toddler with doctor

Oregon wants to maintain Medicaid coverage for children up to age 6 without having to do annual redeterminations of eligibility.

How States Are Making the Most of Medicaid

By Mark Wolf | Sept. 6, 2022 | State Legislatures News | Print

As the COVID-19 pandemic ravaged health systems across the nation, states focused both on serving millions of new Medicaid enrollees and on applying cost controls.

“Making the Most of Medicaid,” a session at the recent NCSL Legislative Summit, examined how two states were attempting to do just that.


In Oregon, which expanded Medicaid under the Affordable Care Act and saw its numbers of uninsured plummet, the state Health Authority is in the process of renewing its 1115 demonstration waiver with the Centers for Medicare & Medicaid Services.

“The focus is about driving health equity,” said Dana Hittle, Oregon’s interim Medicaid director. She described social determinants of health—the conditions in the places where people live, learn, work and play that affect a range of health and quality-of-life risks and outcomes—as vital factors in eliminating health inequities. “We are really focused on what’s best at the community level,” she said. “We have 16 managed care entities. They are regionally based, which allows them to develop partnerships with community-based organizations such as local food banks. They serve about 90% of Oregonians on Medicaid.”

Oregon is asking to maintain coverage of children up to age 6 without having to do annual redeterminations of eligibility, and that redeterminations for children over 6 be done every two years.

The state has designed a social determinant benefits package for individuals going through transitions from criminal justice, juvenile justice and other institutions.

“Those packages focus on stabilizing those individuals prior to exiting whatever institution they’re in so they have developed relationships with clinical providers,” Hittle said. “Rather than leaving custody with a seven-day supply of medication, we’re proposing to get in there 90 days prior to release so they can continue that care that’s really important to avoid recidivism.”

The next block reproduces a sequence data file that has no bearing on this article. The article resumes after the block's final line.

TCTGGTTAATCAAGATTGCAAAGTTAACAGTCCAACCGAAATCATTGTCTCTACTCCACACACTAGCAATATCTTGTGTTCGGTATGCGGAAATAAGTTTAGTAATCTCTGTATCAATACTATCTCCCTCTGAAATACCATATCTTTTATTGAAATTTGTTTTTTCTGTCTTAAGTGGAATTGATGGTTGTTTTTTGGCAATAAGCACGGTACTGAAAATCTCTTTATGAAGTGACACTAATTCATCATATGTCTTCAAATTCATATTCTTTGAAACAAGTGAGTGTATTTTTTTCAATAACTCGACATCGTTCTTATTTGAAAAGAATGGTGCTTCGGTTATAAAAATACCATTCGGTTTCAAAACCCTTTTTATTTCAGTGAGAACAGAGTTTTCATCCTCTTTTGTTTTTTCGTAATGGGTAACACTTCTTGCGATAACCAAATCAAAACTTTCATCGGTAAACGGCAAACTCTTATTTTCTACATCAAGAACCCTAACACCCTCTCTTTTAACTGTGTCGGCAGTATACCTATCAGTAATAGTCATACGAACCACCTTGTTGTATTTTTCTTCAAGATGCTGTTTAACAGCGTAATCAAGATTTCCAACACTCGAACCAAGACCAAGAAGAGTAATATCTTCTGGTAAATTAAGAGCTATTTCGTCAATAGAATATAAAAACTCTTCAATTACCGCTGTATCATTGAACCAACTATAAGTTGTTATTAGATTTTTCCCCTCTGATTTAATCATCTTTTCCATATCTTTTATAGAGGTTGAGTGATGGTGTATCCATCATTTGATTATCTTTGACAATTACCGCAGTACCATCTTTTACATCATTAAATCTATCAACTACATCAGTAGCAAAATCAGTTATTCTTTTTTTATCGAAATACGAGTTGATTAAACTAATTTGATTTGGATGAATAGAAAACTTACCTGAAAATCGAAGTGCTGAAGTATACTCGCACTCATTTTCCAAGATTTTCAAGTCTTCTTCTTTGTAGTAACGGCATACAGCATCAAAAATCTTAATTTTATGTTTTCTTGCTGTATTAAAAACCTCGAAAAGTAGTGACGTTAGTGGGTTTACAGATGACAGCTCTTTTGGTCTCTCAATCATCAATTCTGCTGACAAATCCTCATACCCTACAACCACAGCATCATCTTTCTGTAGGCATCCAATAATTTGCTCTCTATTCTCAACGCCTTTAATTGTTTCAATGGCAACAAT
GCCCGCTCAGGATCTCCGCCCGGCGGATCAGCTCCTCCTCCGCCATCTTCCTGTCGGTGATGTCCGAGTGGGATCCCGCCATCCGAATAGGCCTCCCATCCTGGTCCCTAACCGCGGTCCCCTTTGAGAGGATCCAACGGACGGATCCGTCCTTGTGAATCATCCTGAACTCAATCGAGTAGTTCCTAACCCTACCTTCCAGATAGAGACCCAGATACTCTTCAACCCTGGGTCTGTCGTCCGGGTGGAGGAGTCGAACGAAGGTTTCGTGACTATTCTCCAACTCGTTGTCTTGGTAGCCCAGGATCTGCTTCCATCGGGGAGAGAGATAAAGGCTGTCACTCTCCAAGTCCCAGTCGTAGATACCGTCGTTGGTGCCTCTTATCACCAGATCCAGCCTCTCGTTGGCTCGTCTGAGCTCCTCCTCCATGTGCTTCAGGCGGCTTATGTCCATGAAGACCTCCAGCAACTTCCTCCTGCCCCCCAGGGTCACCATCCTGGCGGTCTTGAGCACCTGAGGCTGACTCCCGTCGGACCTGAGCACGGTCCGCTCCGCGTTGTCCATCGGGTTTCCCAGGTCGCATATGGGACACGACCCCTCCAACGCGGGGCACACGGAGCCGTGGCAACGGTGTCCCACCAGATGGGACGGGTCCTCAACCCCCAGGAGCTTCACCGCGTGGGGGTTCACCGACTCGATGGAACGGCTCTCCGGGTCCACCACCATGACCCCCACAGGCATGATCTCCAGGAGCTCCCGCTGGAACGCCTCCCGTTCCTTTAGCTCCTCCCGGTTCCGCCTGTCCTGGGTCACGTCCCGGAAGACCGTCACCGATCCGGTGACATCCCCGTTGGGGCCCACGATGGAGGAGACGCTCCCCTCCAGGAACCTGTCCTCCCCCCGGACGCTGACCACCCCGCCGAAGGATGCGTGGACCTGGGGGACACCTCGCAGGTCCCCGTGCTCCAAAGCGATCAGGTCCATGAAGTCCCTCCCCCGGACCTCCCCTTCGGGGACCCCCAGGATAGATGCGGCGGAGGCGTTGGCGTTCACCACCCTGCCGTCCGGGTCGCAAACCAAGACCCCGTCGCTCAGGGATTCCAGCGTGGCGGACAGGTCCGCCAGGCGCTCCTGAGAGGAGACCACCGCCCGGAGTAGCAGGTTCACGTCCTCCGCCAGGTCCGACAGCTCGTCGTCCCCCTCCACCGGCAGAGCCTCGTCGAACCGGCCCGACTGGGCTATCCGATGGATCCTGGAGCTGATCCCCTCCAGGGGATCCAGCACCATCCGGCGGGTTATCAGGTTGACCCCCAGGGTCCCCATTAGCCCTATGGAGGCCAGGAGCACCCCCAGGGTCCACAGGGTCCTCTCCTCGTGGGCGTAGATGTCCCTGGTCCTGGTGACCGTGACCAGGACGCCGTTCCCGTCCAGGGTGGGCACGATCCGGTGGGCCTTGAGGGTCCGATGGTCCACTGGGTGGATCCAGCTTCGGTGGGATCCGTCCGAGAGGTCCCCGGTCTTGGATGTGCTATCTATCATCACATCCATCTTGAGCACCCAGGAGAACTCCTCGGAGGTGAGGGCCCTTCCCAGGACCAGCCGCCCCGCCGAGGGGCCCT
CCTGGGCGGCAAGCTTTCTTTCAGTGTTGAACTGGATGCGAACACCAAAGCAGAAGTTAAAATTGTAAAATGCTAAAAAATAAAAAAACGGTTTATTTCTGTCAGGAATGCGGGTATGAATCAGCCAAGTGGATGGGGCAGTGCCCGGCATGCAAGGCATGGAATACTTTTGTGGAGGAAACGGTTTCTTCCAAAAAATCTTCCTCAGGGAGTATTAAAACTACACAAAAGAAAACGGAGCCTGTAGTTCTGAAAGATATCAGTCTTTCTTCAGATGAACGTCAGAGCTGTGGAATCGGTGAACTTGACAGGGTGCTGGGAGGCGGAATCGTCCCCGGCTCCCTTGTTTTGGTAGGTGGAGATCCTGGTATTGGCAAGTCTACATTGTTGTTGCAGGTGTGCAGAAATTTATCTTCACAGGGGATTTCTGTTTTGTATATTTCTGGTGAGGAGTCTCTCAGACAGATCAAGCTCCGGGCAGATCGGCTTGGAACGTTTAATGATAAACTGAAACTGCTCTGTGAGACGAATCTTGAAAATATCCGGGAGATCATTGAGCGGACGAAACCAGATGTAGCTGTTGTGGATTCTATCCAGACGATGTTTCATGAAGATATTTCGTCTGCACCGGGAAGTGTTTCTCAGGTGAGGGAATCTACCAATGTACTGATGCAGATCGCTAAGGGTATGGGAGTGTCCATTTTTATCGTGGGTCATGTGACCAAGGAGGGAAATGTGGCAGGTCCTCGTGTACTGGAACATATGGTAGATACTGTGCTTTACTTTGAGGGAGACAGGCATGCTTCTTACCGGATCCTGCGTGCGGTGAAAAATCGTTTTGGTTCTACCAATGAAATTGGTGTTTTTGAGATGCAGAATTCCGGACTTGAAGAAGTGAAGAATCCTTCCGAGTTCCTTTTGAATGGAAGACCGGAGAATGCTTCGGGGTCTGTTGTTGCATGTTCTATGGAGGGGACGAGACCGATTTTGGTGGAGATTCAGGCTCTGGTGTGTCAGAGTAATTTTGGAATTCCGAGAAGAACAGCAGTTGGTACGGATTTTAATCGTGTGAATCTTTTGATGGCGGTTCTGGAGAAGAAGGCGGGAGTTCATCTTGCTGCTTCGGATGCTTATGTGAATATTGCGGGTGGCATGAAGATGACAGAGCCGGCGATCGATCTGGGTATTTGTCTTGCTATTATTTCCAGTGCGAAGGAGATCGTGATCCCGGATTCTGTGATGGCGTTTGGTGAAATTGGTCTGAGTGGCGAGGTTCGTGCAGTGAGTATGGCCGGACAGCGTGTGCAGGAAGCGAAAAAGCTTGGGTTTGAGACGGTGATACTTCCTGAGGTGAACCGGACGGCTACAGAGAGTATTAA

Oregon’s program also focuses on stabilizing housing in terms of rental support and is engaged with the state’s nine federally recognized tribes to align services with their members.

Sen. Elizabeth Steiner Hayward (D), the Senate’s deputy majority leader, co-chair of the Budget Committee and a family physician, noted that her state’s home visiting program, which was created in 2019 and is the nation’s first such statewide service, is universally offered to any family with a new baby.

The program allows families to have a trained family health practitioner come into their home and help address resources. “It might be faith-based, might be an NGO or some specific government program, all community-driven,” Hayward said. “It is up and running slowly because there was a pandemic and that kind of got in the way.”


Tennessee is “a great proving ground for various aspects of health care,” Sen. Bo Watson (R) told the session.

“If you want to look at the categories of health that are terrible, they’re all in Tennessee: the stroke belt, cardiovascular issues, blood pressure, diabetes, obesity, they’re all located in Tennessee.”

Watson said Tennessee was the first state to use managed care strategy to address its health care issues in the Medicaid program.

“We’re fiscally conservative, didn’t expand Medicaid and there have been no discussions about expanding in last couple of sessions,” he said. “We have an aggressive program of saving costs. One of our provisions is we get to share in those savings. The state is incentivized to create cost-effective programs, and we are able to reinvest that in programs we’re developing.”

Jessica Hill, chief of staff of TennCare, Tennessee’s Medicaid agency, said the state has “a unique 10-year agreement that included flexibilities with our state Medicaid program and opportunities to be rewarded with efficient operation through additional federal funding that can be invested in TennCare.”

Watson, who chairs the Finance Committee, encouraged lawmakers to “stretch your Medicaid program, stretch your director, make them think creatively and innovatively.” He described the program as a federal-state partnership in which the federal government often tries to drive the narrative.

“I think both Oregon and Tennessee have been somewhat aggressive in our approach to negotiations with federal government,” he said.

“Most of you are probably spending 20%-30% of your budget on Medicaid. You want to make sure your constituents are getting what is appropriate, but you also want to make sure it’s being delivered in an effective and efficient way. You have to have a system to challenge your health care marketplace to drive the innovation that drives efficiencies.”

Mark Wolf is a senior editor at NCSL.

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